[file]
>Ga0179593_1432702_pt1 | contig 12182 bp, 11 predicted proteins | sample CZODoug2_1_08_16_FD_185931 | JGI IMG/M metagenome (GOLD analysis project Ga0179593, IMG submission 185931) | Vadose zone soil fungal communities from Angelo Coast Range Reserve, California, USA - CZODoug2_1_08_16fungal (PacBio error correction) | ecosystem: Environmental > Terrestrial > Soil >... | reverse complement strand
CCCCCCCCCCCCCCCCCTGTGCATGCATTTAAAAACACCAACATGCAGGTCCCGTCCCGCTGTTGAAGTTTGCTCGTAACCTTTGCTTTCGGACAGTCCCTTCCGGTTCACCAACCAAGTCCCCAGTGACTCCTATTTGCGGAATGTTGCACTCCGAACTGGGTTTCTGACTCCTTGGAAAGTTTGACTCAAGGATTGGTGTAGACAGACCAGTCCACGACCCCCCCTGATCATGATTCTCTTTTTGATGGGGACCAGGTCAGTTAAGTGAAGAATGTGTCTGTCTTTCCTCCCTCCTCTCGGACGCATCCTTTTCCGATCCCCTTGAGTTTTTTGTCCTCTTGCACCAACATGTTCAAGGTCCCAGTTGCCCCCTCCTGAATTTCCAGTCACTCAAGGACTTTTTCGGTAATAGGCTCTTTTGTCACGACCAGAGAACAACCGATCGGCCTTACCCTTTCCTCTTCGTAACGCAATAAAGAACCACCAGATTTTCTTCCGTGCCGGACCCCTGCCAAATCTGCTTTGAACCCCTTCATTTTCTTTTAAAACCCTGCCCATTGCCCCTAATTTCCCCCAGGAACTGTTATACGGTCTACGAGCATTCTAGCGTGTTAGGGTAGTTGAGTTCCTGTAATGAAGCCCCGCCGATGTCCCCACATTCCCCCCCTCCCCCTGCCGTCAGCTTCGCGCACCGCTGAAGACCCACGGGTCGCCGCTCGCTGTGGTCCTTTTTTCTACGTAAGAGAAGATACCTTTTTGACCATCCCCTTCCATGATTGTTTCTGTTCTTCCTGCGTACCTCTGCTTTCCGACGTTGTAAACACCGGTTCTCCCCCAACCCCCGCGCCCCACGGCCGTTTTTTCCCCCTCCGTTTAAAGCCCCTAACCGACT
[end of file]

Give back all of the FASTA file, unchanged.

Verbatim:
>Ga0179593_1432702_pt1 | contig 12182 bp, 11 predicted proteins | sample CZODoug2_1_08_16_FD_185931 | JGI IMG/M metagenome (GOLD analysis project Ga0179593, IMG submission 185931) | Vadose zone soil fungal communities from Angelo Coast Range Reserve, California, USA - CZODoug2_1_08_16fungal (PacBio error correction) | ecosystem: Environmental > Terrestrial > Soil >... | reverse complement strand
CCCCCCCCCCCCCCCCCTGTGCATGCATTTAAAAACACCAACATGCAGGTCCCGTCCCGCTGTTGAAGTTTGCTCGTAACCTTTGCTTTCGGACAGTCCCTTCCGGTTCACCAACCAAGTCCCCAGTGACTCCTATTTGCGGAATGTTGCACTCCGAACTGGGTTTCTGACTCCTTGGAAAGTTTGACTCAAGGATTGGTGTAGACAGACCAGTCCACGACCCCCCCTGATCATGATTCTCTTTTTGATGGGGACCAGGTCAGTTAAGTGAAGAATGTGTCTGTCTTTCCTCCCTCCTCTCGGACGCATCCTTTTCCGATCCCCTTGAGTTTTTTGTCCTCTTGCACCAACATGTTCAAGGTCCCAGTTGCCCCCTCCTGAATTTCCAGTCACTCAAGGACTTTTTCGGTAATAGGCTCTTTTGTCACGACCAGAGAACAACCGATCGGCCTTACCCTTTCCTCTTCGTAACGCAATAAAGAACCACCAGATTTTCTTCCGTGCCGGACCCCTGCCAAATCTGCTTTGAACCCCTTCATTTTCTTTTAAAACCCTGCCCATTGCCCCTAATTTCCCCCAGGAACTGTTATACGGTCTACGAGCATTCTAGCGTGTTAGGGTAGTTGAGTTCCTGTAATGAAGCCCCGCCGATGTCCCCACATTCCCCCCCTCCCCCTGCCGTCAGCTTCGCGCACCGCTGAAGACCCACGGGTCGCCGCTCGCTGTGGTCCTTTTTTCTACGTAAGAGAAGATACCTTTTTGACCATCCCCTTCCATGATTGTTTCTGTTCTTCCTGCGTACCTCTGCTTTCCGACGTTGTAAACACCGGTTCTCCCCCAACCCCCGCGCCCCACGGCCGTTTTTTCCCCCTCCGTTTAAAGCCCCTAACCGACT